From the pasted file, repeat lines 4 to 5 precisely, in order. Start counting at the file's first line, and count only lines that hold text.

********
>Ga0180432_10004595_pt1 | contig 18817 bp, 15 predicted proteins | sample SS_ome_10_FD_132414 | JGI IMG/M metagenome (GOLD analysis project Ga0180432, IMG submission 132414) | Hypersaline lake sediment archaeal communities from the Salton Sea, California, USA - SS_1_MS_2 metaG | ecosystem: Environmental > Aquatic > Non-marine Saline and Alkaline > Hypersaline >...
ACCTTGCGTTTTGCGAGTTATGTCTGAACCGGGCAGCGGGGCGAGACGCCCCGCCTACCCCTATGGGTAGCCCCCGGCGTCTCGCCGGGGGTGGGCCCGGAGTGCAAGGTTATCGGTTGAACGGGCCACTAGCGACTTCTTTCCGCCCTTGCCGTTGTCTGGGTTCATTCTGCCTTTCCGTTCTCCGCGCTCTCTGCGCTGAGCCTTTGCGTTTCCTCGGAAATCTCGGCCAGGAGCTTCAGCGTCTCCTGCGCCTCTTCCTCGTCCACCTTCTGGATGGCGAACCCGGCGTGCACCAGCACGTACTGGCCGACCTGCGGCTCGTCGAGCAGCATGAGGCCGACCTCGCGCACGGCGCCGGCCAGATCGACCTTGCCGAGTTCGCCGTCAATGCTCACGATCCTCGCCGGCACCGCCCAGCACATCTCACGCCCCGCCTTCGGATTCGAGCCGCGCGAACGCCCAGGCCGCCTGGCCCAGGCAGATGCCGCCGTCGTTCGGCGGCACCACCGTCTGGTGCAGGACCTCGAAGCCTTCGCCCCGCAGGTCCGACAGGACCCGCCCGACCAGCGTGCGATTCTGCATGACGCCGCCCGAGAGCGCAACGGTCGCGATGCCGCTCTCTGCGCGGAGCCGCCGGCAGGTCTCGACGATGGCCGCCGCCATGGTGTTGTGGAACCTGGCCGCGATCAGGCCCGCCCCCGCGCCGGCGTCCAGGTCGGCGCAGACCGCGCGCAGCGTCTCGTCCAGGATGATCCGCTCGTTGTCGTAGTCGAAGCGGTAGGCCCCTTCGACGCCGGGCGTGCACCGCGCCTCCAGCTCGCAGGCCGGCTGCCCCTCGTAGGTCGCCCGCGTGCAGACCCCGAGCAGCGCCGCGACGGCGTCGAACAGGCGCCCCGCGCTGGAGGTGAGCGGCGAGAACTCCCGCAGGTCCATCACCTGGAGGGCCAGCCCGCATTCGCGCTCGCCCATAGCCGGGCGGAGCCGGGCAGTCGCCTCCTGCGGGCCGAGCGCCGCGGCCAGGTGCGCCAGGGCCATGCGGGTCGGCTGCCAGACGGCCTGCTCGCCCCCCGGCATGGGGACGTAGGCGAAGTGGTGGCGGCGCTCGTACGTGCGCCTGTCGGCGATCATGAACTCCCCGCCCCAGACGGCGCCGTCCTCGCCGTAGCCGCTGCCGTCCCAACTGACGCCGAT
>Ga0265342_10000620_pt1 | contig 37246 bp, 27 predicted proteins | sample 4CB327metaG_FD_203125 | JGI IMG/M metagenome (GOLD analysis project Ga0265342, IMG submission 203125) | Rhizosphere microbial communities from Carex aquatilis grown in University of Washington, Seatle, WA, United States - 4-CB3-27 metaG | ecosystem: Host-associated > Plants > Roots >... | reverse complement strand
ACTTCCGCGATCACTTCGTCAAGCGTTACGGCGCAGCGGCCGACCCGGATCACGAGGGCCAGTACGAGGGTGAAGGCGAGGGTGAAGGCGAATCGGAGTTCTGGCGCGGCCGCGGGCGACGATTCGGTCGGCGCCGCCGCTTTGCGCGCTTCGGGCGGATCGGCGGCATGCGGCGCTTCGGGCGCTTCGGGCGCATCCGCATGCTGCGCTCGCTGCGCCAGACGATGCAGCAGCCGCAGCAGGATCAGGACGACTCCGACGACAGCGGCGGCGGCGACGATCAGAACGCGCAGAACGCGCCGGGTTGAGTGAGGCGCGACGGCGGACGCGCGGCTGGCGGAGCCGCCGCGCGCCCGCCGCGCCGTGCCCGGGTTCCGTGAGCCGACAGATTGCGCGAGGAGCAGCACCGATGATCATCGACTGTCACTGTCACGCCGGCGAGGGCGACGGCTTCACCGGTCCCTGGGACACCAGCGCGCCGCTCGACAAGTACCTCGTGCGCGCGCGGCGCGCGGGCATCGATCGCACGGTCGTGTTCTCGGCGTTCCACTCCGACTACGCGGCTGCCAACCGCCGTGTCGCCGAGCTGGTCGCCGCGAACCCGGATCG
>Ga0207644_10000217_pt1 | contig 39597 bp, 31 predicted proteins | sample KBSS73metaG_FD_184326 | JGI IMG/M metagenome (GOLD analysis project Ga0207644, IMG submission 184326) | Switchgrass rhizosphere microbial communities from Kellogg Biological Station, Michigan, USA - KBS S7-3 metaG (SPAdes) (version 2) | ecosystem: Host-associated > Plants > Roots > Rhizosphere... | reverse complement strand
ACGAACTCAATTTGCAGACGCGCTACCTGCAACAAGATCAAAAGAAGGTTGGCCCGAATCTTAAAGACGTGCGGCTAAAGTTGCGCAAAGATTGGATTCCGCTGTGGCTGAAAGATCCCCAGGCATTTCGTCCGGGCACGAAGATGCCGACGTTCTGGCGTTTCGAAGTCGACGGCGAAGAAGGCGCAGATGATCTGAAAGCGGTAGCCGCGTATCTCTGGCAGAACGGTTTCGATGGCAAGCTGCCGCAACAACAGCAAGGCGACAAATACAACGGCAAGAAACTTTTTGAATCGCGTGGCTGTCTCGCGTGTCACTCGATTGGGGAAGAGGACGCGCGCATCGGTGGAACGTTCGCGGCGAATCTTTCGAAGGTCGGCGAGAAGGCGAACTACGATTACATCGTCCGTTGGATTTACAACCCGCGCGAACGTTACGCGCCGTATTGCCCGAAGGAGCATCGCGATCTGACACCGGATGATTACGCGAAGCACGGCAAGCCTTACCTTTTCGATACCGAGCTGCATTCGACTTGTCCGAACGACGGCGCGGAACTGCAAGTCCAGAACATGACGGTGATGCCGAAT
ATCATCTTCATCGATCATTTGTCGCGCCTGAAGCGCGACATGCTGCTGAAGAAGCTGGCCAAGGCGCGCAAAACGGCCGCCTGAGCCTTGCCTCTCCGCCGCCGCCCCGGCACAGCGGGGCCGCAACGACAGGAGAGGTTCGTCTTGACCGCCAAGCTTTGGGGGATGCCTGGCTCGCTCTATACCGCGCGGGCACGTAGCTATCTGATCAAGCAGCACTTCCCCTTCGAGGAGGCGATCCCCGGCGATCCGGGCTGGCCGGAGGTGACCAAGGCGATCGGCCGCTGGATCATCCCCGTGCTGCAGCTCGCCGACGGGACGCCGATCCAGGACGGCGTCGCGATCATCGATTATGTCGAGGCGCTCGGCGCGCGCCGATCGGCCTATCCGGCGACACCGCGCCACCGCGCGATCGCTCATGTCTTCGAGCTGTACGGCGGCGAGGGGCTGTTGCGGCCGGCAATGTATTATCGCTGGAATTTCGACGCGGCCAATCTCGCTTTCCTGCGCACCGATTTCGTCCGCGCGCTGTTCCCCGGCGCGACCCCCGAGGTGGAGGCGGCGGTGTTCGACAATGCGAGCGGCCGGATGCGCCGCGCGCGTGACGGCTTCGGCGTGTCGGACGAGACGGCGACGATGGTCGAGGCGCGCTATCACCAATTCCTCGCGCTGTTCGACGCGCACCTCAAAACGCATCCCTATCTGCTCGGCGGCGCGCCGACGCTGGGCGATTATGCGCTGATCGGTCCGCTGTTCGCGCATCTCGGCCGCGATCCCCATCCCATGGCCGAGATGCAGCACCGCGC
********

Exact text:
ACTTCCGCGATCACTTCGTCAAGCGTTACGGCGCAGCGGCCGACCCGGATCACGAGGGCCAGTACGAGGGTGAAGGCGAGGGTGAAGGCGAATCGGAGTTCTGGCGCGGCCGCGGGCGACGATTCGGTCGGCGCCGCCGCTTTGCGCGCTTCGGGCGGATCGGCGGCATGCGGCGCTTCGGGCGCTTCGGGCGCATCCGCATGCTGCGCTCGCTGCGCCAGACGATGCAGCAGCCGCAGCAGGATCAGGACGACTCCGACGACAGCGGCGGCGGCGACGATCAGAACGCGCAGAACGCGCCGGGTTGAGTGAGGCGCGACGGCGGACGCGCGGCTGGCGGAGCCGCCGCGCGCCCGCCGCGCCGTGCCCGGGTTCCGTGAGCCGACAGATTGCGCGAGGAGCAGCACCGATGATCATCGACTGTCACTGTCACGCCGGCGAGGGCGACGGCTTCACCGGTCCCTGGGACACCAGCGCGCCGCTCGACAAGTACCTCGTGCGCGCGCGGCGCGCGGGCATCGATCGCACGGTCGTGTTCTCGGCGTTCCACTCCGACTACGCGGCTGCCAACCGCCGTGTCGCCGAGCTGGTCGCCGCGAACCCGGATCG
>Ga0207644_10000217_pt1 | contig 39597 bp, 31 predicted proteins | sample KBSS73metaG_FD_184326 | JGI IMG/M metagenome (GOLD analysis project Ga0207644, IMG submission 184326) | Switchgrass rhizosphere microbial communities from Kellogg Biological Station, Michigan, USA - KBS S7-3 metaG (SPAdes) (version 2) | ecosystem: Host-associated > Plants > Roots > Rhizosphere... | reverse complement strand